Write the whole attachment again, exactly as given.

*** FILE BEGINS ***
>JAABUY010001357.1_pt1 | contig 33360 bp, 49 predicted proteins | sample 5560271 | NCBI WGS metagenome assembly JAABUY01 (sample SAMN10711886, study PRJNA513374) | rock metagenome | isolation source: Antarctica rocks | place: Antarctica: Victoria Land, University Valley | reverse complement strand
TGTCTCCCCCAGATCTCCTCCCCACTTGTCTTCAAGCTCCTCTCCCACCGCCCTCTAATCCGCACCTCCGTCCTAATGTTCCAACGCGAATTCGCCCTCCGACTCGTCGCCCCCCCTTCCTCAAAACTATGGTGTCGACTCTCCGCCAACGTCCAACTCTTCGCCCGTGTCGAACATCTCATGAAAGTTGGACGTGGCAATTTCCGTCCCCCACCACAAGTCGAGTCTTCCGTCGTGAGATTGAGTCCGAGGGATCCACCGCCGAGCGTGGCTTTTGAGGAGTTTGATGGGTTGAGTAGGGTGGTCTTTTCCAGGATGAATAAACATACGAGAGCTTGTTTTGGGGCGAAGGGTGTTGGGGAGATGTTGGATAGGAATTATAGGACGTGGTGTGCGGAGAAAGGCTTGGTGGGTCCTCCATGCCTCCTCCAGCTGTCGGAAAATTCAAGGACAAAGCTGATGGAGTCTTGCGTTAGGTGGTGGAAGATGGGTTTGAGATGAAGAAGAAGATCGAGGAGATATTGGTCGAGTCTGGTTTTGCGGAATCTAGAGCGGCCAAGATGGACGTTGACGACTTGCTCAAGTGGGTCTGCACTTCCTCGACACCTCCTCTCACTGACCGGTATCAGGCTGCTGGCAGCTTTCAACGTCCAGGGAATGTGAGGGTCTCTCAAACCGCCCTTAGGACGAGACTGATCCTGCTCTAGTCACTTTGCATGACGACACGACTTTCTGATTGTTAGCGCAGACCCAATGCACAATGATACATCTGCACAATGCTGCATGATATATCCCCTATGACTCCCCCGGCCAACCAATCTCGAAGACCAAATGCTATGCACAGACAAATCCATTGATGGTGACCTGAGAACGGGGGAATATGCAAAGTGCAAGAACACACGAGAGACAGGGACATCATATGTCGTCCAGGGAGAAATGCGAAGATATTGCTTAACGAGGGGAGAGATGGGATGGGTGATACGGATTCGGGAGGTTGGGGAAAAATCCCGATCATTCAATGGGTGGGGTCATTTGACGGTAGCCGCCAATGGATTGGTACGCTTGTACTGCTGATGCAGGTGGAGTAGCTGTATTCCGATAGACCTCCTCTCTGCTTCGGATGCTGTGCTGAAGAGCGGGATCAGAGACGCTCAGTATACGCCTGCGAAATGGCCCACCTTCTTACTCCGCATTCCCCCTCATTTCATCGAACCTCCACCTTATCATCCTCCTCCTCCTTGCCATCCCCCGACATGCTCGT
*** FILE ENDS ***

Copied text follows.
>JAABUY010001357.1_pt1 | contig 33360 bp, 49 predicted proteins | sample 5560271 | NCBI WGS metagenome assembly JAABUY01 (sample SAMN10711886, study PRJNA513374) | rock metagenome | isolation source: Antarctica rocks | place: Antarctica: Victoria Land, University Valley | reverse complement strand
TGTCTCCCCCAGATCTCCTCCCCACTTGTCTTCAAGCTCCTCTCCCACCGCCCTCTAATCCGCACCTCCGTCCTAATGTTCCAACGCGAATTCGCCCTCCGACTCGTCGCCCCCCCTTCCTCAAAACTATGGTGTCGACTCTCCGCCAACGTCCAACTCTTCGCCCGTGTCGAACATCTCATGAAAGTTGGACGTGGCAATTTCCGTCCCCCACCACAAGTCGAGTCTTCCGTCGTGAGATTGAGTCCGAGGGATCCACCGCCGAGCGTGGCTTTTGAGGAGTTTGATGGGTTGAGTAGGGTGGTCTTTTCCAGGATGAATAAACATACGAGAGCTTGTTTTGGGGCGAAGGGTGTTGGGGAGATGTTGGATAGGAATTATAGGACGTGGTGTGCGGAGAAAGGCTTGGTGGGTCCTCCATGCCTCCTCCAGCTGTCGGAAAATTCAAGGACAAAGCTGATGGAGTCTTGCGTTAGGTGGTGGAAGATGGGTTTGAGATGAAGAAGAAGATCGAGGAGATATTGGTCGAGTCTGGTTTTGCGGAATCTAGAGCGGCCAAGATGGACGTTGACGACTTGCTCAAGTGGGTCTGCACTTCCTCGACACCTCCTCTCACTGACCGGTATCAGGCTGCTGGCAGCTTTCAACGTCCAGGGAATGTGAGGGTCTCTCAAACCGCCCTTAGGACGAGACTGATCCTGCTCTAGTCACTTTGCATGACGACACGACTTTCTGATTGTTAGCGCAGACCCAATGCACAATGATACATCTGCACAATGCTGCATGATATATCCCCTATGACTCCCCCGGCCAACCAATCTCGAAGACCAAATGCTATGCACAGACAAATCCATTGATGGTGACCTGAGAACGGGGGAATATGCAAAGTGCAAGAACACACGAGAGACAGGGACATCATATGTCGTCCAGGGAGAAATGCGAAGATATTGCTTAACGAGGGGAGAGATGGGATGGGTGATACGGATTCGGGAGGTTGGGGAAAAATCCCGATCATTCAATGGGTGGGGTCATTTGACGGTAGCCGCCAATGGATTGGTACGCTTGTACTGCTGATGCAGGTGGAGTAGCTGTATTCCGATAGACCTCCTCTCTGCTTCGGATGCTGTGCTGAAGAGCGGGATCAGAGACGCTCAGTATACGCCTGCGAAATGGCCCACCTTCTTACTCCGCATTCCCCCTCATTTCATCGAACCTCCACCTTATCATCCTCCTCCTCCTTGCCATCCCCCGACATGCTCGT